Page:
In FIG. 4, the arm 400 has a gyroscope 401 mounted on the forearm 402 by means of strap 403. The gyroscope in this example provides 3 DOF of angular motion sensing: the rotation of the forearm about its longitudinal axis, the rotation of the forearm relative to the bicep due to bending of the elbow, and rotation of the forearm about the long axis of the humerus bone when the axis through the forearm and humerus are not colinear. In close proximity, attached to strap 404 mounted on forearm 402 is a 6-DOF-E 405 with reference sensor 406. The combination of the gyroscope 401 and the 6-DOF-E 405 operate substantially in the same manner as described for the 6-DOF-A 208 and 6-DOF-E 224 in FIG. 2. The gyroscope 401 is connected to a source of power, not shown. The rapid signal of a present position obtained from the gyroscope 401 can be corrected by using the information obtained from both the gyroscope 401 and the 6-DOF-E 405 for a prior position.

In FIG. 5, the arm 500 has 6-DOF-A 503 mounted on the forearm 502 by means of strap 501. Also mounted to strap 501 is a 6-DOF-E 504, where electromagnetic reference sensor 505 is mounted to a location not attached to the arm 500. Optical tracking system light sources 506 and 507 are also mounted to strap 501 and are sensed by light sensors 508 and 509. The light sensors may be CCD cameras, lateral effect photodiodes or some other one or multi-dimensional photo detector. The light source is commonly a light-emitting diode (LED) but may be an incandescent or fluorescent light or some other photon emitting device.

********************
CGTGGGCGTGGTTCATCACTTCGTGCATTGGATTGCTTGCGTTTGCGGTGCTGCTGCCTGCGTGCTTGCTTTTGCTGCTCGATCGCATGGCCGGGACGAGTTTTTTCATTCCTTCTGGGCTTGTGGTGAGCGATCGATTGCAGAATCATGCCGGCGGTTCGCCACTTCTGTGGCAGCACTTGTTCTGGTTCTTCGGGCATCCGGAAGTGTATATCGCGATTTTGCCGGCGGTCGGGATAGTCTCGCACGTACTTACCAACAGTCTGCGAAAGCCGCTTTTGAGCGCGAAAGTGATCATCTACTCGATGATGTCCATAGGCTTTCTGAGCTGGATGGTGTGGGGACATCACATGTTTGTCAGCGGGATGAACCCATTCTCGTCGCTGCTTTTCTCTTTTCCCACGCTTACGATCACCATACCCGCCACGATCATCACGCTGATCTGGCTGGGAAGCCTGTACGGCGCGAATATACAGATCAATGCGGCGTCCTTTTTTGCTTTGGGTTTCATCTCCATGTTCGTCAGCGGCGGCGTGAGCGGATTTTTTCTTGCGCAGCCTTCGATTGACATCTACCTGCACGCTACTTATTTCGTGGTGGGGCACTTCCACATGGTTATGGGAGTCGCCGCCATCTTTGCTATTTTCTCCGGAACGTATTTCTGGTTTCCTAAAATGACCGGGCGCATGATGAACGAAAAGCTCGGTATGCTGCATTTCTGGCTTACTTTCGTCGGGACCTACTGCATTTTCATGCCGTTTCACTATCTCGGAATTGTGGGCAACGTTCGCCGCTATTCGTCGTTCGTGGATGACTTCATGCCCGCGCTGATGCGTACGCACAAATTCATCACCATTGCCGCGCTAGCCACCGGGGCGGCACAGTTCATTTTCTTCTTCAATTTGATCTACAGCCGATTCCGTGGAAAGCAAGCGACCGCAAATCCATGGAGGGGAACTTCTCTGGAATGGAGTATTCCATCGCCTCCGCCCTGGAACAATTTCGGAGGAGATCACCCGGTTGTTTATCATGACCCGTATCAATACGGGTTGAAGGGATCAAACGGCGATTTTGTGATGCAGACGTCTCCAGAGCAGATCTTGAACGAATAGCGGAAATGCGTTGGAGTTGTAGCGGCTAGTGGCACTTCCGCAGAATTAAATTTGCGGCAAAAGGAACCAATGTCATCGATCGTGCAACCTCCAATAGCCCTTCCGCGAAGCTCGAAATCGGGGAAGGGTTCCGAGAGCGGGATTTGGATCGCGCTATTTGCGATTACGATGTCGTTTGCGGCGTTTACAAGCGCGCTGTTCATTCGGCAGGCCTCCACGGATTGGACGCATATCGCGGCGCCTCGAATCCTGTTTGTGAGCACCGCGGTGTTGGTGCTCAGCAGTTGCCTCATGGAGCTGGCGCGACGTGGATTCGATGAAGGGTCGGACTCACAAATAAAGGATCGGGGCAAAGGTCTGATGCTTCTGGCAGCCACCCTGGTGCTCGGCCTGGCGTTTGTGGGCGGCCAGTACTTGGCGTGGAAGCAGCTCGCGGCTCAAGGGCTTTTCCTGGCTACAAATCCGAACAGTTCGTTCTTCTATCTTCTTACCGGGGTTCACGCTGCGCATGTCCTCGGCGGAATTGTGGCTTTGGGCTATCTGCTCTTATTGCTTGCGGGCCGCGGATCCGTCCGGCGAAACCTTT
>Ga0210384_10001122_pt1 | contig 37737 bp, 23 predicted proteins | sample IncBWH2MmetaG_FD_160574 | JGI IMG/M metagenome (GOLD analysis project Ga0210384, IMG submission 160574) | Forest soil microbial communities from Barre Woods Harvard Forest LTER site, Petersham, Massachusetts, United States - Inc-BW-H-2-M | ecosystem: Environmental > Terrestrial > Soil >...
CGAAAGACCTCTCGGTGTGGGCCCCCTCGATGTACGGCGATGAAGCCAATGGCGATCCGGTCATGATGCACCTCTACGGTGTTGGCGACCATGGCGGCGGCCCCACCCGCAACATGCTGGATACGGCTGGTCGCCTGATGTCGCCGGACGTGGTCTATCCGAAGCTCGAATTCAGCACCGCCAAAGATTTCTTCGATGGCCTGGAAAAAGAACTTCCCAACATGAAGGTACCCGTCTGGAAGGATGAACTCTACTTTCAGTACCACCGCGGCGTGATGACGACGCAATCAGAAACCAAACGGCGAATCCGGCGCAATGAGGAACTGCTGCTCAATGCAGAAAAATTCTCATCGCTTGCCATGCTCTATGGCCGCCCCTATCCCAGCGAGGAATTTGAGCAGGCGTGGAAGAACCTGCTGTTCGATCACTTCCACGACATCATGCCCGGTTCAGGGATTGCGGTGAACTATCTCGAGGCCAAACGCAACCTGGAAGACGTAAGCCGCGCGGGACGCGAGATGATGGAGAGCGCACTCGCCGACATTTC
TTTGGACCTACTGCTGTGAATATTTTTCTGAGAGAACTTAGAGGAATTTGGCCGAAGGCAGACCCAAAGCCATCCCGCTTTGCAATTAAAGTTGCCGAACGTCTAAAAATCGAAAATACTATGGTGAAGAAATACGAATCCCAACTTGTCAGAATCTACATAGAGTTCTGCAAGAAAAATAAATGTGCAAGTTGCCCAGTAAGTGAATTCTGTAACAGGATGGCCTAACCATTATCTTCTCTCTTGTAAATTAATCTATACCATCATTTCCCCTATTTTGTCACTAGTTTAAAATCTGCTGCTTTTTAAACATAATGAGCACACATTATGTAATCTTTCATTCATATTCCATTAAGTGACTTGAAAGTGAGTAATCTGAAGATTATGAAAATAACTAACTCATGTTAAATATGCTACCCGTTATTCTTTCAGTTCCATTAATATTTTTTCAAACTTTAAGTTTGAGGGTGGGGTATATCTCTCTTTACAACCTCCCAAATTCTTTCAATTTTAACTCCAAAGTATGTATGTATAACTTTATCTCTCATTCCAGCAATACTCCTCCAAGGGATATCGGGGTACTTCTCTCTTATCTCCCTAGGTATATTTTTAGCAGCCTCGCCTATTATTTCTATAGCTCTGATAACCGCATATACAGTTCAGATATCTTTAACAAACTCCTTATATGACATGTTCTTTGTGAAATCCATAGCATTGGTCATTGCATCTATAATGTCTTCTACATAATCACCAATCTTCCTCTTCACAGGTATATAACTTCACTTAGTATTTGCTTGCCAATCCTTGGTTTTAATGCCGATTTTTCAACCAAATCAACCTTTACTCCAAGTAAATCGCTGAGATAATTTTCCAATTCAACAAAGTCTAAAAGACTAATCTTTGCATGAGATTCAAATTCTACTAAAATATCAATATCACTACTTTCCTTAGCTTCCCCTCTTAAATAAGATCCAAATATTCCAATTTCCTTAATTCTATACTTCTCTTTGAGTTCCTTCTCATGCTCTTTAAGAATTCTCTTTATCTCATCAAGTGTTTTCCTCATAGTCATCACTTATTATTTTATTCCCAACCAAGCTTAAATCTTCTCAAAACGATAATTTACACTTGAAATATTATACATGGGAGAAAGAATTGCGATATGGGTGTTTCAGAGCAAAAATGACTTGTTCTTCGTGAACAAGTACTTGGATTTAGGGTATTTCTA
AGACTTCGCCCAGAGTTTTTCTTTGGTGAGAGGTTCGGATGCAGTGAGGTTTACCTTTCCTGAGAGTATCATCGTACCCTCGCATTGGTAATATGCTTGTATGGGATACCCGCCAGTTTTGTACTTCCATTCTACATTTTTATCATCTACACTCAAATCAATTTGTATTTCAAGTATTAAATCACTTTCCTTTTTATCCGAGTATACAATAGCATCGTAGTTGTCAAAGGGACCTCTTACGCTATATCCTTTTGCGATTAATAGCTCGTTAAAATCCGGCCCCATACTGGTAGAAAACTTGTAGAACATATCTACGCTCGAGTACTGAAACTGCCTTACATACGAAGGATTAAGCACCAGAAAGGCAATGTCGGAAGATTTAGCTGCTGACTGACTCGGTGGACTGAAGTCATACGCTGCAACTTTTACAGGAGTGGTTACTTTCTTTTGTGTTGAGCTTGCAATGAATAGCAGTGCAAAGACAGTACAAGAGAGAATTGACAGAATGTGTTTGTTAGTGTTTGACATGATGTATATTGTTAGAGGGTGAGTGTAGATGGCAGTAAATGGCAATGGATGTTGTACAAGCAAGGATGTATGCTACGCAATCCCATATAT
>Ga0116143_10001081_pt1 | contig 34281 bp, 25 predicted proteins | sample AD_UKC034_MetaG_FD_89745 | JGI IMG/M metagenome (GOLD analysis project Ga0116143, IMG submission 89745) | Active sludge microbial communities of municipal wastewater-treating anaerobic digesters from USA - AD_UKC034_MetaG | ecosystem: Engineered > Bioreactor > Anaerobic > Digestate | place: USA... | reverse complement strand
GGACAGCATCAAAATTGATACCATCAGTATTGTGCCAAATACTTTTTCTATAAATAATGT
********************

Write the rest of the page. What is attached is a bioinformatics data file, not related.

In general, there may be one or more light sources and one or more light sensors, where the number of sources and sensors employed may depend on the number of degrees of freedom to be ascertained and the level of redundancy. Typically, a minimum of two sources and two sensors are needed to determine 6 DOF's of an object in space, i.e., the 3 DOF of position and 3 DOF of orientation. In many cases it is desirable to use more than two sources or two sensors to provide redundancy in case a source/sensor pair is occluded by an object, or also to provide additional redundant equations to improve position calculation accuracy, for example to provide a least squares solution. The light sources 506 and 507 may be continually emitting light, or they may produce a very bright flash, each at a specified time normally synchronized to the light sensors 508 and 509, or they may also produce a light modulated by a frequency also normally available to the light sensors 508 and 509. When the light sources are continually emitting light, it might be more difficult to distinguish between the light sources, especially when more than one light source is occluded for a period of time. To help identify and re-sync the light sources, they may be pulsed one or more at a time so the pulsed light source will stand out and may be readily identified by the sensors. Alternately, the various light sources may each be modulated with its own frequency which can be demodulated by the various light sensors, e.g., using bandpass filters, to recover light source identity. Similarly, each light source might be a unique color of light where the light sensors are able to determine the color of light which they are detecting, e.g., using optical filters and the like.